colleges, shall have particularly to assemble, the manner of the convocation, the subjects upon which they may have to deliberate, the manner of forming their conclusions, and putting them in execution, shall be determined in a fundamental statute, which the prince primate shall give in proposition, within a month after the notification presented at Ratisbon. This statute shall be approved of by the confederated states; this statute shall also regulate the respective rank of the members of the college of princes.
Art. XII. The emperor shall be proclaimed protector of the confederation. On the demise of the primate he shall, in such quality, as often name the successor.
Art. XIII. His majesty the king of Bavaria cedes to the king of Wirtemberg the lordship of Wiesensteig, and renounces the rights which he might have upon Weiblin. gen, on account of Burgau.
Art. XIV. His majesty the king of Wirtemberg makes over to the grand duke of Berg the county of Bonndorff, Breunlingen, and Villin. gen, the part of the territory of the latter city, which lies on the right bank of the Brigoetz, and the city of Tuttlingen, with the manor of the same name belonging to it, on the right bank of the Danube.
Art. XV. The grand duke of Baden cedes to the king of Wirtem. berg the city and territory of Biebrach, with their dependencies.
Art. XVI. The duke of Nassau cedes to the grand duke of Berg the city of Deutz and its territory.
Art. XVII. His majesty the king of Bavaria shall unite to his states the city and territory of Nuremberg, and the Teutonic comitials of Rohr and Waldstetten.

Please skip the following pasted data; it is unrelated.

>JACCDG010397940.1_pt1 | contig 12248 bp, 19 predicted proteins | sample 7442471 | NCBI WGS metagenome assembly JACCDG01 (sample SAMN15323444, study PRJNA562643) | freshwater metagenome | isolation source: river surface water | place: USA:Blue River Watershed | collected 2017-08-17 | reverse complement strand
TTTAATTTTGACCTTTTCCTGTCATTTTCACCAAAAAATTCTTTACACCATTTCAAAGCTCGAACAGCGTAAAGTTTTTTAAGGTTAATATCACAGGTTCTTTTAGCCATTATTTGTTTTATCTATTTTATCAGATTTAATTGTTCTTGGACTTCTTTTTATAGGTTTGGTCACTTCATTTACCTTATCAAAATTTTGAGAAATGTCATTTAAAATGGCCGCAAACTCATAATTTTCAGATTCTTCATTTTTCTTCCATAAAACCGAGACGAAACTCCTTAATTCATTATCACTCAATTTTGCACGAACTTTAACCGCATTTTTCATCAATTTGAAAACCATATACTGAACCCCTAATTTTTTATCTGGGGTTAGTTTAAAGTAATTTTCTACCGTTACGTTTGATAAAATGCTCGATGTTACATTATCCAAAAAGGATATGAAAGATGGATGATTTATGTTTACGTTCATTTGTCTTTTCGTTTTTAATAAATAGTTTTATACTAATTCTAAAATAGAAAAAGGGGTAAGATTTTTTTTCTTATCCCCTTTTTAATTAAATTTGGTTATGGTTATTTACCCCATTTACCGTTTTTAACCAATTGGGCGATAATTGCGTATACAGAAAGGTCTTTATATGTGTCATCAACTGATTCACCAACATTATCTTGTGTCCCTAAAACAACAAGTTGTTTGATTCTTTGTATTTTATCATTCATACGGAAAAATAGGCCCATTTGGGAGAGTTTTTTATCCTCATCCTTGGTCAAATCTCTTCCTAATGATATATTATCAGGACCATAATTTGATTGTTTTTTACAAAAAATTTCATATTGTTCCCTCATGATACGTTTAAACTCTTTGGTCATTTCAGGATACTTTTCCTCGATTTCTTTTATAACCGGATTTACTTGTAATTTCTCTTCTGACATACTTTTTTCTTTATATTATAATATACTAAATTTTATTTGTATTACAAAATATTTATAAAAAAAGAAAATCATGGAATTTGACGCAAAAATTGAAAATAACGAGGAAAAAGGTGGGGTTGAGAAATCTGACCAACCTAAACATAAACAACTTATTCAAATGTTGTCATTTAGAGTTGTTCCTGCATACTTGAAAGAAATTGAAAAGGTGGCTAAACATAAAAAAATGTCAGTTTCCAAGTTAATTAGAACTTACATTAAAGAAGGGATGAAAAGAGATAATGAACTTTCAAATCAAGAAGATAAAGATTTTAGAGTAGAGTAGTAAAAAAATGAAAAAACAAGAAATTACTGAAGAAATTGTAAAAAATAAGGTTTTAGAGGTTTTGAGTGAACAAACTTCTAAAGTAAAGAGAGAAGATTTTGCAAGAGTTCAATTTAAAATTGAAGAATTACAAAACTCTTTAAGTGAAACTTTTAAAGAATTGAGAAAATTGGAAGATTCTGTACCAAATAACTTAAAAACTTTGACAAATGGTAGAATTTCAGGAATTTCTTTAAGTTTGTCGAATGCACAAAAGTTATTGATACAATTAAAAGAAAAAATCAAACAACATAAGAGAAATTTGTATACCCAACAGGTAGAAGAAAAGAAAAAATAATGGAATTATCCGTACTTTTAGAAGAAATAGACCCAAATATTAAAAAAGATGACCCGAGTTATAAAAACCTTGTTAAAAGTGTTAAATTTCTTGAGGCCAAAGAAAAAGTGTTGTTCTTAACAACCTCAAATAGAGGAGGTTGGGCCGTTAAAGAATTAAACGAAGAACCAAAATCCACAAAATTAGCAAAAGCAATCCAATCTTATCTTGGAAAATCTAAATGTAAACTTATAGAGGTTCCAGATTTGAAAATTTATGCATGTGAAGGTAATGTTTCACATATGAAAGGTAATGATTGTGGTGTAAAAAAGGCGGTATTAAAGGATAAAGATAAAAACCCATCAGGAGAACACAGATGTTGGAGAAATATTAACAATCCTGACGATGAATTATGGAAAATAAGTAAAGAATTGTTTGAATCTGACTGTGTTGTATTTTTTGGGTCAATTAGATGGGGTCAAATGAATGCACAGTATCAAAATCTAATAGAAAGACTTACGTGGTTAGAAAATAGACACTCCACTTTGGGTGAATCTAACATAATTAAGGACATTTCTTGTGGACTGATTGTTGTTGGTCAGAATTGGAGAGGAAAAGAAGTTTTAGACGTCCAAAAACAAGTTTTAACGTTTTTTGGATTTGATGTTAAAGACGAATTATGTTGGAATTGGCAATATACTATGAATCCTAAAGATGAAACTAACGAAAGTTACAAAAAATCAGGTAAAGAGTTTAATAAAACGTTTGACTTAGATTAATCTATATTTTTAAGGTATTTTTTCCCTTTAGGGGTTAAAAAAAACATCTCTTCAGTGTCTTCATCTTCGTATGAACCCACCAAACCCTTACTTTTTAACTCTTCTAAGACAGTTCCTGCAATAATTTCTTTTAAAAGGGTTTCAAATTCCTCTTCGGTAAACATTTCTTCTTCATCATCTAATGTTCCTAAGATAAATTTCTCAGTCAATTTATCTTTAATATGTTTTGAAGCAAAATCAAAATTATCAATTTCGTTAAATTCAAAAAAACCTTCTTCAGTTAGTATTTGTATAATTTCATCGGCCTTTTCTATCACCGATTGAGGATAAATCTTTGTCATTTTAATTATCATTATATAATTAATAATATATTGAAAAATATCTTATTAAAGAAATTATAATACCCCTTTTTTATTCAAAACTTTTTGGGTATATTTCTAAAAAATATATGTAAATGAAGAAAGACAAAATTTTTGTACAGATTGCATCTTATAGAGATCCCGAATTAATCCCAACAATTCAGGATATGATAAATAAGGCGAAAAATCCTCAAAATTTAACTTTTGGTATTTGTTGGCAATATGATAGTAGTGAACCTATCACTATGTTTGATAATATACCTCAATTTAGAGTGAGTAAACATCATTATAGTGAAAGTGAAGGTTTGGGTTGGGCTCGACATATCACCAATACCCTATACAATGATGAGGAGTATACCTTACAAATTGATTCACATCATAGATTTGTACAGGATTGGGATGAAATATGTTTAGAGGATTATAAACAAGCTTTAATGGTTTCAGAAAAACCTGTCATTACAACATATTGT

Art. XVIII. His majesty the king of Wirtemberg, shall receive the lordship of Wiesensteig, the city and territory of Bleberach, with their dependencies, the cities of Waldsee and Schettingen, the comi tial lands of Karpfenburg, Laucheim and Alschhausen, with the exception of the lordship of Hohen. feld and the abbey of Weiblingen.
Art. XIX. The grand duke of Baden shall receive the lordship of Bonndorff, the cities of Vreulingen, Villingen, and Tuttlingen, parts of their territory which are given to him in Art. XIV. and along with these the comitials of Bolken and Freyburg.
Art. XX. The grand duke of Berg shall receive the city and territory of Deutz, the city and manor of Koeningswinter and the manor of Wistich, as ceded by the duke of Nassau.
Art. XXI. The grand duke of Darmstadt shall unite to his states the burgraviat of Friedberg, taking to himself the sovereignty only dur ing the lifetime of the present pos sessor, and the whole at his death.
Art. XXII. The prince primate shall take possession of the city of Frankfort on the Maine and its territory, as his sovereign property.
Art. XXIII. The prince of Hohenzollern-Siegmaringen shall receive as his sovereign property the lordships of Aschberg and Hohensels depending on the comitial of Aschhaufen, the convents of Klos terwald and Haltzthal, and the sovereignty over the imperial equestrian estates that lie in his dominions, and in the territory to the north of the Danube, wherever his sovereignty extends, namely, the lordships of Gamerdingen and Hottingen.